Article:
So, as I contemplate writing my very first blog (who said you can't teach an old dog new tricks!! Please, don't comment on that.), I thought "well where to begin?" 

How do we get into horses, and how does this seemingly never-ending obsession begin? Well for me, it apparently started way before I have my first childhood memory. Because, according to my parents I was frantic about horses before I could even walk and talk. For as long as I have had memories, I had always wanted and begged for a horse. I endured years of receiving horse books, barbie horses (there was even the joke about giving me a pile of horse poo and saying that the horse must have run away!!) and the like for Christmas and birthday presents. Finally, when I was 13 my parents finally relented and bought me a thoroughbred ex-race horse as my first horse.

There is the old saying about having horses in the blood. On both sides of my family I have horse people in my family. My father's mother was a keen horse woman who, not only loved horses but was a fine rider as well. And, my mother's father, Jack Clanchy, bred and owned race horses. Grandpa Jack even gave one of his horses to a young an aspiring Colin Hayes as his first race-horse to train. He then went on to spend all of his years trying to breed and own a Melbourne Cup winner. Ahhhh....that elusive dream of owning a Cup winner. Much like owning an international quality Grand Prix horse!!! Is that why I do own and ride that amazing horse that has the athletisim, temperament and character to go all the way? How many of us dream of having this horse in our stables and realistically how many of us ever will? And yet, we keep on searching or trying to breed that amazing horse that can carry us all the way. Much like Grandpa Jack who did manage to breed and own 'Pandi Star' that went on to place 5th and 7th in consecutive Melbourne Cups. Such a great achievement to have a horse even start in a Melbourne Cup.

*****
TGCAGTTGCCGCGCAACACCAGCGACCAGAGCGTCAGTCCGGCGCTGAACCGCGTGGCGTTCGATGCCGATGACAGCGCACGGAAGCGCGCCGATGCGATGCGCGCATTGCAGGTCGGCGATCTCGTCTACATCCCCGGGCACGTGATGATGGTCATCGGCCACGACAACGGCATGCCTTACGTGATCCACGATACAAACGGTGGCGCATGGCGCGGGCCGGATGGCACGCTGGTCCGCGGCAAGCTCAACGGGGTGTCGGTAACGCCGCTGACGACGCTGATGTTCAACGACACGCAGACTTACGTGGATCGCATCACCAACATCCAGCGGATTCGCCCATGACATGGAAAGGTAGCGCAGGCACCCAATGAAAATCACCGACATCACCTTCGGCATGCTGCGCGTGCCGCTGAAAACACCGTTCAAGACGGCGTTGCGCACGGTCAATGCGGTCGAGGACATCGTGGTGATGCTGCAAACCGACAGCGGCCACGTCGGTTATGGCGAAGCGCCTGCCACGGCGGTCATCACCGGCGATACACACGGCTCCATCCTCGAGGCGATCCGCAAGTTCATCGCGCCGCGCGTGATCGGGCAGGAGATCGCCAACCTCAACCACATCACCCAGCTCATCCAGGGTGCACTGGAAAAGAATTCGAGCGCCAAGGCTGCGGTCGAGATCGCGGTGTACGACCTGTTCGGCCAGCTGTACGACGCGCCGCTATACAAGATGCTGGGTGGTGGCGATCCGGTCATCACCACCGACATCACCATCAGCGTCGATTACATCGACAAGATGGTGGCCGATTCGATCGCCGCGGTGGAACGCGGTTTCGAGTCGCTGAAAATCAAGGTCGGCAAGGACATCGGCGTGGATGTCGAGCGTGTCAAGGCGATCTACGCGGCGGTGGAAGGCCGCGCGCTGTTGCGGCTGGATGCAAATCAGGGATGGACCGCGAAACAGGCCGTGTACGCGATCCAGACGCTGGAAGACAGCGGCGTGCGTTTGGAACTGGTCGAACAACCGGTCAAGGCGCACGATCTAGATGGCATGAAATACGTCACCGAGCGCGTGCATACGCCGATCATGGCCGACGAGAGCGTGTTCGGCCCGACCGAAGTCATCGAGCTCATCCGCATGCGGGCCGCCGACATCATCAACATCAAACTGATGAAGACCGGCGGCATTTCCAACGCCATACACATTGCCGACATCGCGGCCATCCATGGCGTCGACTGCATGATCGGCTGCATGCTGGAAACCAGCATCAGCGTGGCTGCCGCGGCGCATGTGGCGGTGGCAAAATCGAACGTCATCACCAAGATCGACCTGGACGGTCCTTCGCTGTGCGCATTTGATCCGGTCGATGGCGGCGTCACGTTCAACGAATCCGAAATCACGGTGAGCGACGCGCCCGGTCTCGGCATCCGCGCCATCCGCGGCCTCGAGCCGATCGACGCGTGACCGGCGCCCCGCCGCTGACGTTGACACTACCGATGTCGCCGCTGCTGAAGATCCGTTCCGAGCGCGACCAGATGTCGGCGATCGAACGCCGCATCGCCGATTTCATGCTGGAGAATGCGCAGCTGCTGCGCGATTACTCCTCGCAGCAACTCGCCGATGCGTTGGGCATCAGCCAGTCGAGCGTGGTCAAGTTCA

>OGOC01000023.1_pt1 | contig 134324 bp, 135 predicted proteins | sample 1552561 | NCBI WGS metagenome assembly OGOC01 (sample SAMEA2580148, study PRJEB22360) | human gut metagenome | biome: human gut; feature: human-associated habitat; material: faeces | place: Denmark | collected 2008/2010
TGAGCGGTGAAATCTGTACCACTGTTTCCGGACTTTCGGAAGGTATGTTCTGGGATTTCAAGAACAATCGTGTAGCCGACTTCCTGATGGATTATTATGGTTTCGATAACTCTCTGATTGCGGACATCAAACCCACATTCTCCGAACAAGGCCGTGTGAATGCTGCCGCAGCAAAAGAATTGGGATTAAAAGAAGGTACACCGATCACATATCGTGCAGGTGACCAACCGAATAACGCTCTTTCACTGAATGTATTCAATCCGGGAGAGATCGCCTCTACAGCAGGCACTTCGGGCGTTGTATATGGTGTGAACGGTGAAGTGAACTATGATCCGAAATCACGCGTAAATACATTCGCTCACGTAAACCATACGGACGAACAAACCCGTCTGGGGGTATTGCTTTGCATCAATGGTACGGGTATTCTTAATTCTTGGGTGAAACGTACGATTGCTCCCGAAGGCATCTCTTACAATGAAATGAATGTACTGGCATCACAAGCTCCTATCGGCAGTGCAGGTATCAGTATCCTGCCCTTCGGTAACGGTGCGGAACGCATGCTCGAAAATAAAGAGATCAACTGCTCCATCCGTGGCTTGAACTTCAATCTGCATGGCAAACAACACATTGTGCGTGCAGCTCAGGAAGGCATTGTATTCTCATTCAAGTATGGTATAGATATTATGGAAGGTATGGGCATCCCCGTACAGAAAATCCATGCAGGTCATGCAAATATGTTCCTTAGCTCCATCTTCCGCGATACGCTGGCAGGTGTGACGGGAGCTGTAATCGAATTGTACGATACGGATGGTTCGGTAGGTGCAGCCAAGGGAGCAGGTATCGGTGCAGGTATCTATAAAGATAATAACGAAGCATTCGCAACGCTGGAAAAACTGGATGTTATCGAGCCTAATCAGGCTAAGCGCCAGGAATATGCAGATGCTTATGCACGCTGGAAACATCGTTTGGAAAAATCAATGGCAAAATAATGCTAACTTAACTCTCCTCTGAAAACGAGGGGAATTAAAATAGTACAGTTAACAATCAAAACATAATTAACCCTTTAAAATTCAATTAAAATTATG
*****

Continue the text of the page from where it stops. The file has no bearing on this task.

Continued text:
So, are we born to be horse lovers? Well my Dad was a great horseman and horse lover. He went droving as a young man and spent years out on properties. My Mum, was born one of five daughters and grew up way out west of Queensland. Her father, Jack, didn't like any girls in the camp so Mum grew up without horses in her life. Yet now, with both of her children into 'horses' she has a natural eye for a good horse and great horse sense around them that, to be quite honest, would take most 'non-horsey' people a decade to learn.

It makes me think that horses are in the blood.....but there are a great number of people out there that are addicted to horses without having a 'horsey' family. So, no matter how you end up having a love of horses pulsing through your veins it is an addiction that lasts a lifetime. To see a beautiful horse is like looking at a work of is forever more appreciated.